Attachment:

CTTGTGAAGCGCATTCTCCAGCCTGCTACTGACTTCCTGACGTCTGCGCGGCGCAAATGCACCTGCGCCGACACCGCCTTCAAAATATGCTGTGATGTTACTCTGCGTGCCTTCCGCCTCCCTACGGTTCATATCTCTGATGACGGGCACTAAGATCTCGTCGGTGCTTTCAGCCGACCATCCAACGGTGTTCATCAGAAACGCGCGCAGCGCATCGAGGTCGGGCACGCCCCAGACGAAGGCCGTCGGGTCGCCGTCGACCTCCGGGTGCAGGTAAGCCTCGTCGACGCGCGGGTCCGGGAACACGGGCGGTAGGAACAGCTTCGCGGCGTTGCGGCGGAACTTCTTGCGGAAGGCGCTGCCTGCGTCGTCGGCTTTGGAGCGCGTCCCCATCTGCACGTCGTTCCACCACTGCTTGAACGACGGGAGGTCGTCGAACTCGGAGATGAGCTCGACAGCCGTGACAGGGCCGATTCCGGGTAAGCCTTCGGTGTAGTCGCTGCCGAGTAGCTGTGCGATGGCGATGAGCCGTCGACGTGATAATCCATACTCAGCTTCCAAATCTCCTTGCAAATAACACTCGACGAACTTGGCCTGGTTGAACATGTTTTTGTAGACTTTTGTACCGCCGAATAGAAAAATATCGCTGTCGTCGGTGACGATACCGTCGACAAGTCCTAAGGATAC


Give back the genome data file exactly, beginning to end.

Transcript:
CTTGTGAAGCGCATTCTCCAGCCTGCTACTGACTTCCTGACGTCTGCGCGGCGCAAATGCACCTGCGCCGACACCGCCTTCAAAATATGCTGTGATGTTACTCTGCGTGCCTTCCGCCTCCCTACGGTTCATATCTCTGATGACGGGCACTAAGATCTCGTCGGTGCTTTCAGCCGACCATCCAACGGTGTTCATCAGAAACGCGCGCAGCGCATCGAGGTCGGGCACGCCCCAGACGAAGGCCGTCGGGTCGCCGTCGACCTCCGGGTGCAGGTAAGCCTCGTCGACGCGCGGGTCCGGGAACACGGGCGGTAGGAACAGCTTCGCGGCGTTGCGGCGGAACTTCTTGCGGAAGGCGCTGCCTGCGTCGTCGGCTTTGGAGCGCGTCCCCATCTGCACGTCGTTCCACCACTGCTTGAACGACGGGAGGTCGTCGAACTCGGAGATGAGCTCGACAGCCGTGACAGGGCCGATTCCGGGTAAGCCTTCGGTGTAGTCGCTGCCGAGTAGCTGTGCGATGGCGATGAGCCGTCGACGTGATAATCCATACTCAGCTTCCAAATCTCCTTGCAAATAACACTCGACGAACTTGGCCTGGTTGAACATGTTTTTGTAGACTTTTGTACCGCCGAATAGAAAAATATCGCTGTCGTCGGTGACGATACCGTCGACAAGTCCTAAGGATAC